George Plimpton is having a posthumous moment. George, Being George, Nelson Aldrich's oral history/biography of Plimpton, was expansively praised by Graydon Carter last month on the front page of The New York Times Book Review. And Philip Roth, equally unencumbered by irony, mourned Plimpton effusively in his novel Exit Ghost. Beneath the warm words for Plimpton, a hugely witty journalist, one senses nostalgia for a time when writers with literary ambitions stood somewhere near the center of American cultural life.
There is something merely cosmetic at work here, too, as embodied by the famous Cornell Capa photo of a 1963 party at Plimpton's apartment that accompanied the Times’ review. The black-and-white image captures an all-star get together that included Plimpton, Truman Capote, Mario Puzo, and Ralph Ellison, among others, all looking very young and stylish in their narrow-lapel suits and skinny ties. The photo tempts the viewer to long for the good old days when writers were mostly white men who dressed properly, and there was plenty of booze around, as well as what Plimpton called "pretty girls.” This is a highbrow version of nostalgia for the Rat Pack.
Norman Mailer once described Humes as “one of the few people I have ever met who was essentially, at bottom, more vain, more intellectually arrogant, than I was."
Among the ghosts in that alluring photo is Harold L. “Doc” Humes, dapper in suit, vest, and bow tie. Humes, a co-founder of The Paris Review (along with Plimpton and Peter Matthiessen), is the subject of Doc, a documentary directed by his daughter Immy Humes. An hour-long version of the jazz-filled, visually arresting film airs December 9 on PBS. It rather unsentimentally chronicles the little-known life of a literary figure whom Norman Mailer once described as “brilliant…one of the few people I have ever met who was essentially, at bottom, more vain, more intellectually arrogant, than I was."
These striking words attest to Humes’ stature among his contemporaries. His life was as rich in incident as a Dickens novel, and the film is rich in interviews with the likes of Plimpton, Matthiessen, William Styron, Timothy Leary, and Mailer himself. But none of this would matter much if the filmmaker, an Oscar nominee in 1992, had not artfully avoided several traps awaiting any daughter taking on the life of a brilliant, difficult, deeply paranoid, and profoundly ill father.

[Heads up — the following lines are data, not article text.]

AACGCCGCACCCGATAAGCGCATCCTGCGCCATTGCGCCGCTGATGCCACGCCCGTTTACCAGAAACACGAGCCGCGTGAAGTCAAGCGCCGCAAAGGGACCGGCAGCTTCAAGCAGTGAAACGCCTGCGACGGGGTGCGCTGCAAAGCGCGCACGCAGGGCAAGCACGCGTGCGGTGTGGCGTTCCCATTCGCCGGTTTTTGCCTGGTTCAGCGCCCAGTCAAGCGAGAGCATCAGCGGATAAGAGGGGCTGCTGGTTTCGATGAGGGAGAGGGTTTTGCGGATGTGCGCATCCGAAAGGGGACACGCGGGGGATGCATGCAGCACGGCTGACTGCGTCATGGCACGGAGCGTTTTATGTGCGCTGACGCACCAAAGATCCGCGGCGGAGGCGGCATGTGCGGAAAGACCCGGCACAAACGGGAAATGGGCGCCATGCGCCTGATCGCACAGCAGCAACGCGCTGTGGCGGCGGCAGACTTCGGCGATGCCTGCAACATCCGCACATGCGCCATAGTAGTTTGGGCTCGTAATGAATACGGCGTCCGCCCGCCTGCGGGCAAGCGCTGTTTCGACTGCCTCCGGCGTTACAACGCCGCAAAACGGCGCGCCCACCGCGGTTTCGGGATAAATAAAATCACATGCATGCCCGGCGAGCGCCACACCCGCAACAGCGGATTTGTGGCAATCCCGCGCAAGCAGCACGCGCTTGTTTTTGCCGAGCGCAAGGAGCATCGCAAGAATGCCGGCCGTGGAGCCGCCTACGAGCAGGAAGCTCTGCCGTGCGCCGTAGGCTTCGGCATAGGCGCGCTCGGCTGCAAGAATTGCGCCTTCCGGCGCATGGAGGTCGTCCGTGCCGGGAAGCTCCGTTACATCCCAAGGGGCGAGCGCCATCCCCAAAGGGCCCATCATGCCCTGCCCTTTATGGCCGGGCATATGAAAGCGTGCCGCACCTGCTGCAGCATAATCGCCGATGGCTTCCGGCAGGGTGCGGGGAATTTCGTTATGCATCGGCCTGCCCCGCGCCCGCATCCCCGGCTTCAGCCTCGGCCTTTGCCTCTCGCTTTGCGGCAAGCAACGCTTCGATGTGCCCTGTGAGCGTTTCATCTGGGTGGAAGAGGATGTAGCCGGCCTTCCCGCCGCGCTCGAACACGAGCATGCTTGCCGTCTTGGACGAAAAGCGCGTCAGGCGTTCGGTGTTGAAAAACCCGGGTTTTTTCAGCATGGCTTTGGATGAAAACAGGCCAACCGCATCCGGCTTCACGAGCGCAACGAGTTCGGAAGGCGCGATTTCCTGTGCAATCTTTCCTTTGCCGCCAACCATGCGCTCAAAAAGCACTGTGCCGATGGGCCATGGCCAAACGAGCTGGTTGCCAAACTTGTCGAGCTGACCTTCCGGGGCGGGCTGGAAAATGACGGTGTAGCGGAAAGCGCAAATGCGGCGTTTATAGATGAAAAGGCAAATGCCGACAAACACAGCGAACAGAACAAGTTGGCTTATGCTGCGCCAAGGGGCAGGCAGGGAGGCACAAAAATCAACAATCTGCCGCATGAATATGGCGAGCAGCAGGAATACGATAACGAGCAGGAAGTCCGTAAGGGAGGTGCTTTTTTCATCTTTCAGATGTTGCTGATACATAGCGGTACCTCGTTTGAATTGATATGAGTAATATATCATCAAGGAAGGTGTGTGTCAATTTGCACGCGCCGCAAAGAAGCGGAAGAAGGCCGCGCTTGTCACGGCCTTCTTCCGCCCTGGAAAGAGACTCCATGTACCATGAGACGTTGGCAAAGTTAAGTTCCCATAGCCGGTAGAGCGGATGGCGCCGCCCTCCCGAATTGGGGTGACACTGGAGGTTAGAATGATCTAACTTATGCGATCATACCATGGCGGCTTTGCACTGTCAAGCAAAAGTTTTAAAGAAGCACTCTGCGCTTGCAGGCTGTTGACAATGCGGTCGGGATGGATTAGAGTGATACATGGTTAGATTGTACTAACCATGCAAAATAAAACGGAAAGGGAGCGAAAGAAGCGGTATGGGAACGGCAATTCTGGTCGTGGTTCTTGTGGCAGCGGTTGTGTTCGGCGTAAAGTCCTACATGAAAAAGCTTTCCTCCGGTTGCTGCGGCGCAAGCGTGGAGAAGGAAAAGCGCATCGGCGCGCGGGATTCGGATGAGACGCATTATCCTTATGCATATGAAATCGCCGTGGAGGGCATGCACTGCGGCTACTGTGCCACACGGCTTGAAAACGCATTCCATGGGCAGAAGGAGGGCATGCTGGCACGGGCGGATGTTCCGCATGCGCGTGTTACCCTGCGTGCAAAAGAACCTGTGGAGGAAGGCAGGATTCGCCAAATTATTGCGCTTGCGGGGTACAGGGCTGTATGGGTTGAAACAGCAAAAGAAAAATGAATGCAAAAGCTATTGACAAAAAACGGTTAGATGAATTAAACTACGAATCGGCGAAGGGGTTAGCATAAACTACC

In many ways, Doc Humes was a kind of Norman Mailer gone wrong. Like Mailer, Humes was precocious: he enrolled at MIT at the age of 16, did time at Harvard, and while still in his twenties, published two highly praised novels, The Underground City and Men Die, both recently reissued by Random House. Like Mailer, Humes conceived of himself as a public intellectual and creative troublemaker whose duty it was to follow his paranoid instincts, making headlines along the way. It was Humes who managed Mailer’s short-lived 1961 New York mayoral campaign. He also instigated what the press called a “beatnik riot” in Washington Square Park and helped overturn New York’s oppressive “cabaret card” laws which were used to hassle the likes of Billie Holiday and Lenny Bruce.
But while Mailer reclaimed his muse after a brief period of literary floundering, Humes stopped writing by the mid 1960s. He spent his considerable intellectual capital elsewhere: making a silent film called Don Peyote; inventing and manufacturing a waterproof, fireproof house made of paper; taking LSD with Leary; advocating for medical marijuana and massage therapy; hanging out; talking too much; fathering children; and eventually going insane. In l969, Humes showed up at Columbia University handing out thousands of dollars from a recent inheritance in a kind of Yippie-like social protest. Shortly thereafter, he camped out in the apartment of a Columbia student named Paul Auster. It seems Doc always had an eye for good casting.
In the film, these incidents pile up at a rapid pace, leading inevitably to Humes’ breakdown and, finally, his death in 1992 from prostate cancer. He left behind six children by three different mothers—and a world of hurt. Yet his daughter’s film is untarnished by recriminations or self-pity. It is both personal and dispassionate, and it constitutes a kind of counter-history of a generation of writers. Among its revelations: the little-known fact that while Matthiessen was helping start the Paris Review, he was also, like so many privileged types of his generation, working for the CIA. This news, of course, fits eerily into Doc’s paranoid worldview, as do the details of Humes’ FBI file, cited at the close of the film.
Doc does not set out to redeem its subject. Instead, it conveys with artistry and compassion the exceptional life of a troubled genius while capturing a moment in the country’s literary history. No father deserves more.
Ronald K. Fried is the author one book of non-fiction and two novels. His work as television producer has earned five New York Emmy Awards. He recently completed a new novel about the TV industry.